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BATTLED TESTED

Spartans confident after promising summer camp

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BATTLED TESTED

Lathrop head coach Steven Wichman and quarterback Diego Chavez let it fly during a passing drill.

JONAMAR JACINTO/The Bulletin/


POSTED July 27, 2014 11:19 p.m.

Second-year Lathrop coach Steven Wichman has a better idea of what his team can do with pads on this time around.

The Spartans went into last year’s Sac-Joaquin Section Dead Period without having gone head-to-head with other teams in a full-contact camp. Entering one was a priority for Wichman this summer.

“It’s a true form of assessment to find out how far we’ve come throughout the summer process, which is a grind,” said Wichman, who went 1-9 in his inaugural season. “It gave us coaches and even the players a chance to see where our efforts have gotten us.”

Lathrop didn’t have to travel far. For four days the Spartans mixed it up with the likes of Valley Oak League rivals Sierra and Kimball as well as Chavez at the annual Stagg camp in Stockton. They stacked up well in 11-on-11 scrimmages, giving them both confidence and momentum heading into the Dead Period, which began last week and ends Aug. 11 with the first official day of practice.

“On both sides of the ball I thought we did a lot of nice things,” Wichman said. “I think overall as a team and a coaching staff we were pleased to see how we progressed in our summer camp.”

It was the first time Wichman got to see his new offense at work. Lathrop is moving away from the traditional I-back to more of a shotgun offense to take advantage of the strengths of junior quarter Diego Chavez and promising athletes who surround him.

“We’ve added a couple nuances to try and expand our offense, but more importantly to utilize the athletes that we have at our disposal,” Wichman said. “We have quite a bit of players who can put us in position to be successful. My thought process was, ‘How can we get the ball in the hands of our playmakers?’”

Those playmakers showed well at the annual Mustang Roundup passing tournament held at Delta Junior College, where Lathrop placed third with wins over Argonaut and Monterey Trail (Elk Grove) following a first-round loss to Chavez.

Wichman was also pleased with what he saw in a 7-on-7/lineman challenge at Tracy High.

“Tracy won the SJAA (San Joaquin Athletic Association) last year and is predicted to do pretty well again,” Wichman said. “It gave us an opportunity to match up with one of the top-notch contenders in our area, and I thought we did pretty well there. We were satisfied with the outcome of that.”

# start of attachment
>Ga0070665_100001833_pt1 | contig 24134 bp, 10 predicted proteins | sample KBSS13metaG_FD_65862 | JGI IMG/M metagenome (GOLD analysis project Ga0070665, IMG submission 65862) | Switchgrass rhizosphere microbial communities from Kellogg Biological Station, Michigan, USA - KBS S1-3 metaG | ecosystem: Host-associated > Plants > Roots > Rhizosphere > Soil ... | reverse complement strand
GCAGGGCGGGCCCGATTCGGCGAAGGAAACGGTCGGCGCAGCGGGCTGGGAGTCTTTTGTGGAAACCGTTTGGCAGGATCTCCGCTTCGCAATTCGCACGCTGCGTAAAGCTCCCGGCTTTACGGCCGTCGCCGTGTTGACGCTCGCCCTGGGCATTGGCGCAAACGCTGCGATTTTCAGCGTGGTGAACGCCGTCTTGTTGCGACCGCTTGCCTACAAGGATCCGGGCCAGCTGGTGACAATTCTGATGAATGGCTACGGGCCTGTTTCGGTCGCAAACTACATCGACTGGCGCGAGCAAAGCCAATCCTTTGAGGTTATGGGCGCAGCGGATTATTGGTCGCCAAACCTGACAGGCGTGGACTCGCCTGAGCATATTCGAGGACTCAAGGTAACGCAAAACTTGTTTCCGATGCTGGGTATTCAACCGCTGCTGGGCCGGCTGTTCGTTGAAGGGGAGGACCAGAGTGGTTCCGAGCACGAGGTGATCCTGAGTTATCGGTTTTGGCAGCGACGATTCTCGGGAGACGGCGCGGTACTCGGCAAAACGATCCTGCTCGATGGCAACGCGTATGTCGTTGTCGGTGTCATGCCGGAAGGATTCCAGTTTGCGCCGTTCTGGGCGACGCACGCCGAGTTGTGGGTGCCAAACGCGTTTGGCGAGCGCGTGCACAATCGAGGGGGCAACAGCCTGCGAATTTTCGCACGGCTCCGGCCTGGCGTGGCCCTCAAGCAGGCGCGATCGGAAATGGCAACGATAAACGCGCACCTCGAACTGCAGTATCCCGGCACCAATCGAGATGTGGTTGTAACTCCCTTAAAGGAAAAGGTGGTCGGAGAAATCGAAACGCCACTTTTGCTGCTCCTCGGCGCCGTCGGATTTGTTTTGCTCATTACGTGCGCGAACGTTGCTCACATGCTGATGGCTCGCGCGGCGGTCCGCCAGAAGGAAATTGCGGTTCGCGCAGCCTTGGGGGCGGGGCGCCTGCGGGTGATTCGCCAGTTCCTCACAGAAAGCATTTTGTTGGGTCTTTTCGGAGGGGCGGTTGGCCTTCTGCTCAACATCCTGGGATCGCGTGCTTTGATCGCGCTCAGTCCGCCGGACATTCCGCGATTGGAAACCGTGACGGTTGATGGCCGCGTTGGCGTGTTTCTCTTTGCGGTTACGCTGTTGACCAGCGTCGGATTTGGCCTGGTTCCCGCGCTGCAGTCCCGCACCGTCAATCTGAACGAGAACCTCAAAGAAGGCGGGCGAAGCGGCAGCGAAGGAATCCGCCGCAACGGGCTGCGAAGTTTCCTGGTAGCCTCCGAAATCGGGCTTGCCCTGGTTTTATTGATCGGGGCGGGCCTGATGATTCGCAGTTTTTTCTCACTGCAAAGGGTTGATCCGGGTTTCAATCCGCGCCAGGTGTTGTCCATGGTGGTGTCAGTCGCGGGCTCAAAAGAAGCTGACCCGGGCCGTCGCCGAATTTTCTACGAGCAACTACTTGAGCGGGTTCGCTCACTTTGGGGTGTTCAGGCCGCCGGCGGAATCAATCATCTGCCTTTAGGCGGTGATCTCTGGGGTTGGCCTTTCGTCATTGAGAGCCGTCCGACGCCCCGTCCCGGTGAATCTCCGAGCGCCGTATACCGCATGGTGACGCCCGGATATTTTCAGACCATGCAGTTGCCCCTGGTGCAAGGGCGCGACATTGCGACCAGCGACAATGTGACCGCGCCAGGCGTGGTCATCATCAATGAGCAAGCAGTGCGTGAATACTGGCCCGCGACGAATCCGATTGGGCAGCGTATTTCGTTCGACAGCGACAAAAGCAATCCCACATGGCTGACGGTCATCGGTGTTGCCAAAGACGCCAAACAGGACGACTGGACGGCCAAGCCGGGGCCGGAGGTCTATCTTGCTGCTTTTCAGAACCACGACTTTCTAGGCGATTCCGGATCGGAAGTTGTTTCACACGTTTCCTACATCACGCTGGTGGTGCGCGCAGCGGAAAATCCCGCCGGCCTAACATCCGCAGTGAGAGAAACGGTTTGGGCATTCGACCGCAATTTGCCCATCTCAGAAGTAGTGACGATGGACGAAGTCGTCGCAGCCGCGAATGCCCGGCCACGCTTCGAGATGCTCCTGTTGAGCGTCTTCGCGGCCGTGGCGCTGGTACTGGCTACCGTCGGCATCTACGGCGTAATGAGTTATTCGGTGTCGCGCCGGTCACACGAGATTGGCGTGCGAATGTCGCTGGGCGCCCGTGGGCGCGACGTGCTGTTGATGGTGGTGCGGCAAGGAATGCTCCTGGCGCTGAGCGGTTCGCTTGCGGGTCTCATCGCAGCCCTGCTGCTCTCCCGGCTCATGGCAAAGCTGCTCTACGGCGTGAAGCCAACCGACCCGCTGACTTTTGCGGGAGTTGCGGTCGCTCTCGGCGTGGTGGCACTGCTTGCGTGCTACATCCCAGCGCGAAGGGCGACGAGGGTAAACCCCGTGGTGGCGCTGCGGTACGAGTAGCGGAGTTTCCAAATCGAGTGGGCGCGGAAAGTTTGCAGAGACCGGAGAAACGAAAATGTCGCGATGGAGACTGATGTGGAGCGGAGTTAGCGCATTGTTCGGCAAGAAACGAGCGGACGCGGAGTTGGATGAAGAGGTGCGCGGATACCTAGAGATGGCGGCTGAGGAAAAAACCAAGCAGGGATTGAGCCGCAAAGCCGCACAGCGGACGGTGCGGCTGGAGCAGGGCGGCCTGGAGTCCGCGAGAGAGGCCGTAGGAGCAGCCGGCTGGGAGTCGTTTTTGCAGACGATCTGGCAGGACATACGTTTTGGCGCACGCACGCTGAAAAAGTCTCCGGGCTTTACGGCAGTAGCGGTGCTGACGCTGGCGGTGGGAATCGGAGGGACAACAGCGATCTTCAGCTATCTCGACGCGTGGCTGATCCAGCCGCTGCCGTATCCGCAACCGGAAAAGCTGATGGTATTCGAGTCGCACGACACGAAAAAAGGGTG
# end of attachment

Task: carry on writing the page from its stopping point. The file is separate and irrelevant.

Also this summer, Lathrop hosted its second youth football camp with many of its players aiding with instruction. They also held an overnight sleepover on campus, a tradition that began last summer.

“It’s always nice to get everybody away from the element of football,” Wichman said. “It allows the boys to bond with each other on a completely different sense. We played basketball, held ping pong tournaments and even got to jump in the swimming pool. It’s a form of team bonding away from football.”

Changes were made to the coaching staff, but Wichman said that continuity remains. Freshman head coach Clinton Golbrisch accepted a teaching job in Ceres, where he is from, and is replaced by Oscar Guerra, who was head coach of the Jr. Spartans youth varsity squad last year.

Rob Wichman, Steven’s father, takes over the sophomore team after previous head coach Veda Franklin moved to Southern California.

Notable additions include on-campus teacher and head baseball coach Randy Baltazar, former Weston Ranch standout RB/LB Torijean Saffold and former Tracy High standout Kevin Speer.

“It has really been an easy transition,” Wichman said. “Every single member of my staff I have either coached with, coached against or played against in college and high school — I’ve known most of them for a real long time.

“The players know what our expectations are as a coaching staff. We have created a vision and a goal and I believe our players have bought into that. The work output has increased because they understand what they are up against in the Valley Oak League. It’s a very challenging and highly competitive league, and in order to be part of the conversation with the top teams we have to be willing to put in the effort.”

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